• 6.4-mm (¼-in.) entangled mesh sound mat;
  • wood subfloor;
  • wood floor trusses or joists;
  • insulation;
  • resilient channel; and
  • one layer of gypsum board.

CS_July_2014.inddThe typical rating for the design would be an IIC 51 to 55 and STC 56 to 60, depending on the floorcovering (e.g. laminate, tile, floating engineered wood), the acoustical performance of which would be listed by the consultant and verified by test reports. These numbers exceed code minimum and exceed the STC requirement for ‘acceptable,’ but only marginally—at best—meet an ‘acceptable’ level for IIC and any nuisance impact noises from upstairs tenants (IIC).

It is important to keep in mind these listed ratings would be achieved by selecting and installing all the components based on proper acoustical design. For example, the resilient channel would need to be a product similar to a proprietary one using steel measuring 0.5 mm (0.021 in.) thick by 38 mm (1.5 in.) wide, as opposed to a similar but lesser design lacking proper acoustical performance. To increase the IIC rating, an upgrade to the sound mat and/or the resilient ceiling system must be made.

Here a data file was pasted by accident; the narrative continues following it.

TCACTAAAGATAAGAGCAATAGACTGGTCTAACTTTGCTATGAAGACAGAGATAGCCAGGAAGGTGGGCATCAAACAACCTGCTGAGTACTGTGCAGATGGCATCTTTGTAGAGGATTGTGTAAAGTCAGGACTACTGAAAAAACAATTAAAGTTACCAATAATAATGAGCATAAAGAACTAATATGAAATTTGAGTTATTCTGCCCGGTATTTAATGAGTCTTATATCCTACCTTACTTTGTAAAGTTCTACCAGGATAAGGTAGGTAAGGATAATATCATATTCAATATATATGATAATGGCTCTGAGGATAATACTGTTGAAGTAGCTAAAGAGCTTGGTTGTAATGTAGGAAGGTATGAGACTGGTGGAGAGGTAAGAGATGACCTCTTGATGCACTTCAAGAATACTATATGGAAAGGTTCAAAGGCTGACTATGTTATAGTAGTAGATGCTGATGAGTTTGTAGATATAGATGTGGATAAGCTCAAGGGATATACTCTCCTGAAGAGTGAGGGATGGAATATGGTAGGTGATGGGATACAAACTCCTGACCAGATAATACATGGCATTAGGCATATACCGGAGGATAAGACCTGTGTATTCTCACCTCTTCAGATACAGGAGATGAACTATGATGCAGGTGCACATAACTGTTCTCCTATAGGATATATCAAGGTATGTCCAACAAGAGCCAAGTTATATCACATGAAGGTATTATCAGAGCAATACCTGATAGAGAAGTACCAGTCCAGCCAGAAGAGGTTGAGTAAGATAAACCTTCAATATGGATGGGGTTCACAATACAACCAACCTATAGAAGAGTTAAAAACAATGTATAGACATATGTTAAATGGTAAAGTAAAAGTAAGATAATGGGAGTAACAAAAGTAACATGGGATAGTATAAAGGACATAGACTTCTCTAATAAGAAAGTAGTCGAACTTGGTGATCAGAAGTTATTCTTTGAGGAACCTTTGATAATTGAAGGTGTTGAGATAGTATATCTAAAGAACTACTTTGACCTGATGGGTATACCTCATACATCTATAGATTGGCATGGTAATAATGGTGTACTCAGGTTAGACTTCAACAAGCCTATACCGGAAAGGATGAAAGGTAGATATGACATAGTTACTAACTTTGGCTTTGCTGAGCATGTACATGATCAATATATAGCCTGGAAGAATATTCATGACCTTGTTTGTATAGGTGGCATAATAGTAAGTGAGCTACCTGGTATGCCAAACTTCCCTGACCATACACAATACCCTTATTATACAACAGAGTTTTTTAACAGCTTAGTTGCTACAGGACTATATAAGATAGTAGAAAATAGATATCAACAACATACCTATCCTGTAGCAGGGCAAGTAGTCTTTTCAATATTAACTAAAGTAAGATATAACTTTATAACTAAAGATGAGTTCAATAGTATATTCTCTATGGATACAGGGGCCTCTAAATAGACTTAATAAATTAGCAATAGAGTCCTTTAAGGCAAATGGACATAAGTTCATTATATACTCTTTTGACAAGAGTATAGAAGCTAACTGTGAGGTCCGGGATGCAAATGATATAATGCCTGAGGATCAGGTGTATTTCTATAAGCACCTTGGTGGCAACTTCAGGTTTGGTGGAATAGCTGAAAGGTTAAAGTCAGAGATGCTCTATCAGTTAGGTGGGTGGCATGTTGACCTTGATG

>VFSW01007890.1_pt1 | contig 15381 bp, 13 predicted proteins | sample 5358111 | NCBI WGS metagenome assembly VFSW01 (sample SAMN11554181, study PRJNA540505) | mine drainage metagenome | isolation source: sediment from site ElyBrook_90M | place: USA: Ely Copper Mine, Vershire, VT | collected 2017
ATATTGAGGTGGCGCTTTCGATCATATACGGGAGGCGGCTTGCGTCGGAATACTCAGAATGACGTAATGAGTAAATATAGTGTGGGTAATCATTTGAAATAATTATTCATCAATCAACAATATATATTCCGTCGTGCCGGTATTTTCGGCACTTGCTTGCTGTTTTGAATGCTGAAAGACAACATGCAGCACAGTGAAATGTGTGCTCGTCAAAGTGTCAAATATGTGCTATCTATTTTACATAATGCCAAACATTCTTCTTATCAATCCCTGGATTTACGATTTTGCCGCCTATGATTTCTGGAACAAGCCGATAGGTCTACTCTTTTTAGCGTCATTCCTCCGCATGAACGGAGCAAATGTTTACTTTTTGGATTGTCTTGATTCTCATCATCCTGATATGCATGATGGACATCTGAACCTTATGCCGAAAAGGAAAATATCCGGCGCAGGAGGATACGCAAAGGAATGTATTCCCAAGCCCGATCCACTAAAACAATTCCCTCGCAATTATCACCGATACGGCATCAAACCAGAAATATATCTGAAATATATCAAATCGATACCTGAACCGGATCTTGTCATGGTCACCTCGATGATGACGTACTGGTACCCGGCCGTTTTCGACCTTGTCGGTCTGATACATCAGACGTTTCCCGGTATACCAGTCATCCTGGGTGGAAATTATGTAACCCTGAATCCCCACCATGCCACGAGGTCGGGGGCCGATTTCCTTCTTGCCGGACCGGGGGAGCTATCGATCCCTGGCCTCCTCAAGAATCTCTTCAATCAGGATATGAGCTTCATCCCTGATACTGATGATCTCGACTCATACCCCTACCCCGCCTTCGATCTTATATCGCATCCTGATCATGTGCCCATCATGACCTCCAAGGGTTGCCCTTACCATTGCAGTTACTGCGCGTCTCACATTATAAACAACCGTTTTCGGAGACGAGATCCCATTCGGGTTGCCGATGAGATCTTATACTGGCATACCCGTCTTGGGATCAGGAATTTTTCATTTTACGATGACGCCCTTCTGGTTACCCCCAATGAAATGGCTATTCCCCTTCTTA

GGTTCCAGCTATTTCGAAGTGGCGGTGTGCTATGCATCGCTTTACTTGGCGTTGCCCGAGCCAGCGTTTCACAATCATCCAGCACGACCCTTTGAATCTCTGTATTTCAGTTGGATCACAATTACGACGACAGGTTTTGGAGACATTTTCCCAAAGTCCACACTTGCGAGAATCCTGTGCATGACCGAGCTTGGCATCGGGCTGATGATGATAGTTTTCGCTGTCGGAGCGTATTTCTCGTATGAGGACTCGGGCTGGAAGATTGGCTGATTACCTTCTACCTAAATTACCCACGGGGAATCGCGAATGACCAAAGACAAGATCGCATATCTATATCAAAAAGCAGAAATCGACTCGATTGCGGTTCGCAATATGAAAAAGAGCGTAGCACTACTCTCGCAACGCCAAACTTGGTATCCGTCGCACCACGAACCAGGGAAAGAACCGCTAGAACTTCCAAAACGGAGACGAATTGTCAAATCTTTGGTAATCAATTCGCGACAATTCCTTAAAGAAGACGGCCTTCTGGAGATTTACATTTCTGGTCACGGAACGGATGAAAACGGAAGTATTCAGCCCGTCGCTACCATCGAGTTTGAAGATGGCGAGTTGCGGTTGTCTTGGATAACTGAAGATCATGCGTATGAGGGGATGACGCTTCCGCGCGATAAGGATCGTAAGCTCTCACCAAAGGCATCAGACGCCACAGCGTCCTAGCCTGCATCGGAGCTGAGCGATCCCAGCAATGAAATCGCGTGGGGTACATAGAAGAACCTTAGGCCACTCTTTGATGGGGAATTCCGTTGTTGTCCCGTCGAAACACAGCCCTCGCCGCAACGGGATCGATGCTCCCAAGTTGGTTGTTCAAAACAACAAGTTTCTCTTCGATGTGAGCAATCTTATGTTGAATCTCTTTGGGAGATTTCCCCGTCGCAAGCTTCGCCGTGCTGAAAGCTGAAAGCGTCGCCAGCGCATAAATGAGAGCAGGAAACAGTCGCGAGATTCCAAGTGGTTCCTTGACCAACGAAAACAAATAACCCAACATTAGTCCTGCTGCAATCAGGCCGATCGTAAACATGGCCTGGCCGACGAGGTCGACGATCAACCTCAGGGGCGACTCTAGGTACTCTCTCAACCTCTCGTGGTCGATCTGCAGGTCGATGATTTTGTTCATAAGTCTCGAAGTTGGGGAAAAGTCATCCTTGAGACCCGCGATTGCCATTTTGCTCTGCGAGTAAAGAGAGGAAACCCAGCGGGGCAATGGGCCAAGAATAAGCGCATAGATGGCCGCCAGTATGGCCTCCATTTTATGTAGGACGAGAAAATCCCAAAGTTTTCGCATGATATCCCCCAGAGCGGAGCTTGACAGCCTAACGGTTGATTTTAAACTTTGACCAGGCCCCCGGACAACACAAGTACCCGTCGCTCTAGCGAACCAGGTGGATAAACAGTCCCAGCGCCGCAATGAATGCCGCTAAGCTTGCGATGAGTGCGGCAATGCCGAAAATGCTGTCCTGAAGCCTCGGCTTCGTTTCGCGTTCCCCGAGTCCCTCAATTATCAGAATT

Improving IIC ratings with sound mats
Traditional sound control mats with entangled mesh enhance IIC performance through the mesh being attached to fabric, which is loose-laid over the subfloor and then encapsulated with a gypsum concrete topping. The entangled mesh acts as a spring and produces an air space with little surface contact (i.e. three to five percent). Until recently, IIC performance was upgraded by using a thicker sound mat and deeper gypsum concrete.

Sound mat manufacturers have added new technology that allows for higher ratings while continuing to meet industry expectations for the corresponding thickness of the gypsum concrete. Traditional entangled mesh mats are now being manufactured with an additional acoustical fabric—Figure 3 depicts a 6.4-mm (¼-in.) entangled mesh mat with this upgrade. The acoustical fabric is laminated to the underside of the mat, creating an additional vibration break and absorptive layer. This improved product requires the same thickness of gypsum concrete as its standard counterpart. The IIC performance of the system is improved by two to five points without adding any measurable thickness to the floor system.